“Cast thy bread upon the waters: for thou shalt find it after many days”.
(Ecclesiastes 11:1 KJV)
Have you tried throwing bread into a river or lake? Did it come back? I doubt it! It’s more likely that a duck snapped it up or that it drifted away and out of sight. So, what are we to take away from this odd (but often quoted) Bible text? Different translators have attempted to make it clearer, for instance:
“Ship your grain across the sea; after many days you may receive a return.”
New International Version)
“Invest your money in foreign trade, and one of these days you will make a profit.”
(Good News Bible)
“Be generous: Invest in acts of charity. Charity yields high returns.”
Not one of them talks about bread or water! But is this text really about making profits from international trading? Or is it about contributing to charity? Considering the verse that follows it (Eccl. 11.2) I think the charity suggestion may be nearer the mark, but the phrase that draws my attention is, “after many days”.
How do you get on with prayer? Be honest. There are times when prayers seem to bounce off the ceiling and we wonder if we’re really doing anything useful. And what about your giving? Or your acts of service? Doesn’t it sometimes feel as if we’re throwing our goodness to the winds? There are times when we give of our best and nothing seems to come of it. Nobody notices and nothing changes. If we see any results at all, they come after very many days, or months, or years.
Most businesses aim for quick returns, even when trading overseas. Modern western society is geared to achieving on-time deliveries and instant gratification. Democratic governments run on short-term goals, focusing mainly on the next election. Even Christian charities feel the need to encourage donations by issuing Prayer Letters to make the donors feel that their contribution made a difference. But we need to be thinking about the longer term.
This is about keeping going, even when it seems pointless and we feel discouraged. In God’s service we are investing for the long term to achieve results that we may never see in this life. The good things we do will be noticed, though maybe not in our lifetime. Even our prayers will be saved up as an offering in the final judgement:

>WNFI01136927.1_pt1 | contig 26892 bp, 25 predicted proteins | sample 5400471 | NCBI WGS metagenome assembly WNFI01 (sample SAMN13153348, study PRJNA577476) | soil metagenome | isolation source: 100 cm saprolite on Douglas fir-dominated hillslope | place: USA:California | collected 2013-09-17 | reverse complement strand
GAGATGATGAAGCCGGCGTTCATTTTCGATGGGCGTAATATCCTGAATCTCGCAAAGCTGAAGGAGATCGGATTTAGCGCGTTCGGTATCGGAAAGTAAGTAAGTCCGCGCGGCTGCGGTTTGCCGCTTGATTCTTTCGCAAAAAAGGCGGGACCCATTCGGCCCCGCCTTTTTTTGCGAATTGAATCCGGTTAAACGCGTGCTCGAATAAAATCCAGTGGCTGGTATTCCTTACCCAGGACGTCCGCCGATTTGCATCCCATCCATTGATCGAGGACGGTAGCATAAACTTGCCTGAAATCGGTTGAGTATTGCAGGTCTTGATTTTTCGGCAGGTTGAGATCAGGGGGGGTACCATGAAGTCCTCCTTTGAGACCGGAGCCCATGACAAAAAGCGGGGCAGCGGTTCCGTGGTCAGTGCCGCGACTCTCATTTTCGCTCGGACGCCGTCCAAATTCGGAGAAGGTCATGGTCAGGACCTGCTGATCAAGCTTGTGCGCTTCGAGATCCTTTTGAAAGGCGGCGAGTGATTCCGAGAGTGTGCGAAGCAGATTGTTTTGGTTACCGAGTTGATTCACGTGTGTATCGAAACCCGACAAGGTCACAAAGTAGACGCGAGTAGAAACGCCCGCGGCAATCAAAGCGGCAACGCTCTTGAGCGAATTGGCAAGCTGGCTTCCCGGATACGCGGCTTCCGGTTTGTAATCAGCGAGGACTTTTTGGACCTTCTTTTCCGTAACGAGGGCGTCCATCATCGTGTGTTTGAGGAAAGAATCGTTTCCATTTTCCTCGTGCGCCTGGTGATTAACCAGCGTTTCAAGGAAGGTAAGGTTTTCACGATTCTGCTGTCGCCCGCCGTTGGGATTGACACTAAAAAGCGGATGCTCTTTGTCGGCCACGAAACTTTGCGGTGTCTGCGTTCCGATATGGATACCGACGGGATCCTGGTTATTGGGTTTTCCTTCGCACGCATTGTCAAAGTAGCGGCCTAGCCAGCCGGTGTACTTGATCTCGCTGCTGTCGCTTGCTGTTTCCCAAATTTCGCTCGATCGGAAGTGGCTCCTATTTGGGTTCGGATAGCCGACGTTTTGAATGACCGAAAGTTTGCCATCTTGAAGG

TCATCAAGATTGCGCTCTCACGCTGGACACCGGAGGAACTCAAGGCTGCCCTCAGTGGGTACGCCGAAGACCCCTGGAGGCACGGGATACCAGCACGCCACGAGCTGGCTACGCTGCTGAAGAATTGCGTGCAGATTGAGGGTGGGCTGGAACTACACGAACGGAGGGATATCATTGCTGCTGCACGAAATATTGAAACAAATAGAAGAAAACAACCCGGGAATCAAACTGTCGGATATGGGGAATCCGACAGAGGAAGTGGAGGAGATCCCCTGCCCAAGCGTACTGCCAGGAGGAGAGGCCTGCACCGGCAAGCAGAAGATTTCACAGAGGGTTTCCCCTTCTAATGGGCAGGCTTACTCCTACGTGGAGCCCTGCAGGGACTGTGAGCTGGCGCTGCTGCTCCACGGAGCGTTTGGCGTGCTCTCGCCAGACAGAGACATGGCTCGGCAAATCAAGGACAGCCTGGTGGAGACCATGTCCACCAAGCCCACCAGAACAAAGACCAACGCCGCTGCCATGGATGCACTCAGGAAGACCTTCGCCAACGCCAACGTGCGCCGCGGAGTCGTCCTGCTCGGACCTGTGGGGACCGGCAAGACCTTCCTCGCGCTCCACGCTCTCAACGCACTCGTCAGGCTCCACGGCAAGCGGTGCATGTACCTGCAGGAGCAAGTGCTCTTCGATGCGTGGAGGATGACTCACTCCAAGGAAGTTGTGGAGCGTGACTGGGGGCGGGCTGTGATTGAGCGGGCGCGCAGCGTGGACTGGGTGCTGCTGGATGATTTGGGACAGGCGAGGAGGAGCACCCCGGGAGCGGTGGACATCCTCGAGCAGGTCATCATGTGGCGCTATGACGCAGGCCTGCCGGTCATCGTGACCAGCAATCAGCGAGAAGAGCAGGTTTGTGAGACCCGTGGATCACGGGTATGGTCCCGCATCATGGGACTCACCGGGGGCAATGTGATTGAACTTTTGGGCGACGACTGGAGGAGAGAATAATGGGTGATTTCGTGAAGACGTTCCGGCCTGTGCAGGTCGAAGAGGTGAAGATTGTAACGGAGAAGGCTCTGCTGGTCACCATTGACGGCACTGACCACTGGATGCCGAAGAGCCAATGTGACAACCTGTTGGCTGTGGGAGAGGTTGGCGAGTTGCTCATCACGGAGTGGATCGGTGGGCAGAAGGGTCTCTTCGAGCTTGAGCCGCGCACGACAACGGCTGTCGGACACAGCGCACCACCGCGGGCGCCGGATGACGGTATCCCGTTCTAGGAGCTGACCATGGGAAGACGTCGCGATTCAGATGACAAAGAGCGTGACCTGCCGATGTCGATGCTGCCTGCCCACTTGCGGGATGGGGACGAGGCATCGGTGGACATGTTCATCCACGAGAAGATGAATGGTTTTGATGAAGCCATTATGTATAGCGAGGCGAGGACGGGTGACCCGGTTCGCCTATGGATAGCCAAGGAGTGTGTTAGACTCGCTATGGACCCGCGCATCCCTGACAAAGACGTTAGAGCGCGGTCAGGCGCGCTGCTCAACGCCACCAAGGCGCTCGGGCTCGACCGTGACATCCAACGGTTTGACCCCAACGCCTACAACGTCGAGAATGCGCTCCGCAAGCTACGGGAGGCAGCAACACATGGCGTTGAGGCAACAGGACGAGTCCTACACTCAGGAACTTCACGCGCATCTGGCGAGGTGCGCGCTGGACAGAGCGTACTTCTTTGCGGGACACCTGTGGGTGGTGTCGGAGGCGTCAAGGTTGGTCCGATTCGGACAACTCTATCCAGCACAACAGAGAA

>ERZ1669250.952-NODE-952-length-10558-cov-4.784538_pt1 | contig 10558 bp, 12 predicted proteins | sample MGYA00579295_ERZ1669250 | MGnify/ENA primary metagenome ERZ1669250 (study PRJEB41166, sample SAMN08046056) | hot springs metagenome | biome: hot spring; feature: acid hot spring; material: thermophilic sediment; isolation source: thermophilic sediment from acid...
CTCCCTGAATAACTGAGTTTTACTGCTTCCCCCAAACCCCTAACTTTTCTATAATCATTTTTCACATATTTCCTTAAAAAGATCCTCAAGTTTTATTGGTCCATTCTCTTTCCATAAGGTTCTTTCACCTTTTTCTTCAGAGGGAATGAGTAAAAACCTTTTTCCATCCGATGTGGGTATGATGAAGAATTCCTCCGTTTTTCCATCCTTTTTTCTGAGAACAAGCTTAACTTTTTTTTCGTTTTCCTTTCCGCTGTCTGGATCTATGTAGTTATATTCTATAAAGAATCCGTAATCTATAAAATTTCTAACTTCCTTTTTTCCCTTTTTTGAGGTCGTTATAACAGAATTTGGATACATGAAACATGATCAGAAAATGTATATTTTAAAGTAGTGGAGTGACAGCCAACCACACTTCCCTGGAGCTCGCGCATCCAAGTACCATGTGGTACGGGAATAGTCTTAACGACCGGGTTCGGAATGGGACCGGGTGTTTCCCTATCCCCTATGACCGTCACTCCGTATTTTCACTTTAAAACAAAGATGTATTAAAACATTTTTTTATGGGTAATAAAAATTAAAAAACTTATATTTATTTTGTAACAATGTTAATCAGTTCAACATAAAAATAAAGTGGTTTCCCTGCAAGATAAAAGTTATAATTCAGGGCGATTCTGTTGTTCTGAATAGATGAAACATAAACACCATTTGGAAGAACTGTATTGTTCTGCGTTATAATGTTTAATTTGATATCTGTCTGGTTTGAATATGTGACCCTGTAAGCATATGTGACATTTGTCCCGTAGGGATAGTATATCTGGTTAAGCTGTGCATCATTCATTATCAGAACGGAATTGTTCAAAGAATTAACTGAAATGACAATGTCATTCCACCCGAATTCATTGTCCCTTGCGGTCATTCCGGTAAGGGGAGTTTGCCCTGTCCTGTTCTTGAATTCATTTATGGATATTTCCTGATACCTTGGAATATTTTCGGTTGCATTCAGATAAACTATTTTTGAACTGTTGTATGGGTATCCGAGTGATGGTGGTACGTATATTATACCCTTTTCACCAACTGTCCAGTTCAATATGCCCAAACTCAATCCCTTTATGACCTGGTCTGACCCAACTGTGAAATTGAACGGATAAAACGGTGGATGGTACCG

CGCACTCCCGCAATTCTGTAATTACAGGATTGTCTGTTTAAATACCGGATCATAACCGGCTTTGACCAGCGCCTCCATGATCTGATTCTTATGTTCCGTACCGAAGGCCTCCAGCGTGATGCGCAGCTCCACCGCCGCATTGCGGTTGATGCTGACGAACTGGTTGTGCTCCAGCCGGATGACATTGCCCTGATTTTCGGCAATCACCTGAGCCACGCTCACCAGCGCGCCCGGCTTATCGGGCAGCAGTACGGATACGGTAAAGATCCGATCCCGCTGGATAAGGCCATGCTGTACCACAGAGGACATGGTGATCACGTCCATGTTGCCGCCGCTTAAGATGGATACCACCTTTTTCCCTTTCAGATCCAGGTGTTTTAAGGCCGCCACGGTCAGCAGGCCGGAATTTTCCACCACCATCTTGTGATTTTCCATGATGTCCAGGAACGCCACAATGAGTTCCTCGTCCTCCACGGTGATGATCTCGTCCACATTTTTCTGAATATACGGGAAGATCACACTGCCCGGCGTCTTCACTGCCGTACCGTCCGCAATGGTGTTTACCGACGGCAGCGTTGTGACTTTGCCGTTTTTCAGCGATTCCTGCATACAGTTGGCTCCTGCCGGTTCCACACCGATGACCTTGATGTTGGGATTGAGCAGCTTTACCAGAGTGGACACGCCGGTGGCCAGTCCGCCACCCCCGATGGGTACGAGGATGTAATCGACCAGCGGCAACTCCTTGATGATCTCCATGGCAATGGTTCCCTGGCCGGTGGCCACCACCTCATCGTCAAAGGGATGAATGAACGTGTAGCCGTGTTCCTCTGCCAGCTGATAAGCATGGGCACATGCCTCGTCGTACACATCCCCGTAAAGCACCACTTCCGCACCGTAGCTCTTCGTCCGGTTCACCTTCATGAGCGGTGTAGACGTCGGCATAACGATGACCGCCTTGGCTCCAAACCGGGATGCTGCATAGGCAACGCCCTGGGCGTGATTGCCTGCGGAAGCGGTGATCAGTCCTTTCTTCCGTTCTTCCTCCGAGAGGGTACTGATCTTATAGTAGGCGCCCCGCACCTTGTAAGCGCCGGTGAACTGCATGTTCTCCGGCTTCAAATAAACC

“And the smoke of the incense, which came with the prayers of the saints, ascended up before God out of the angel’s hand.” 
And the good work that we have done will be noted when we stand before the judgement seat of Christ:
“Now if any man build upon this foundation gold, silver, precious stones, wood, hay, stubble; Every man’s work shall be made manifest: for the day shall declare it, because it shall be revealed by fire; and the fire shall try every man’s work of what sort it is.” 
Yes, it can be discouraging at times. We may sometimes wish that we could see the outcome of the things we do. But don’t give up when the going seems hard. Don’t lose heart when there seems to be nothing to show for your spiritual commitment and your loving acts of service.
“And let us not be weary in well doing: for in due season we shall reap, if we faint not.” 
The things we do quietly and unobserved, and the efforts we make that seem to pass unnoticed and unrecognised, are all valuable. Let’s keep investing our goodness for the long term. The bread will return.
 NB Experts recommend that we DON’T use bread to feed ducks and swans, as it’s not good for their digestion. Appropriate seeds are preferable, or cooked rice.
 Revelation 8:3 (KJV)
 1 Corinthians 3:12-13 (KJV)
 Galatians 6:9 (KJV)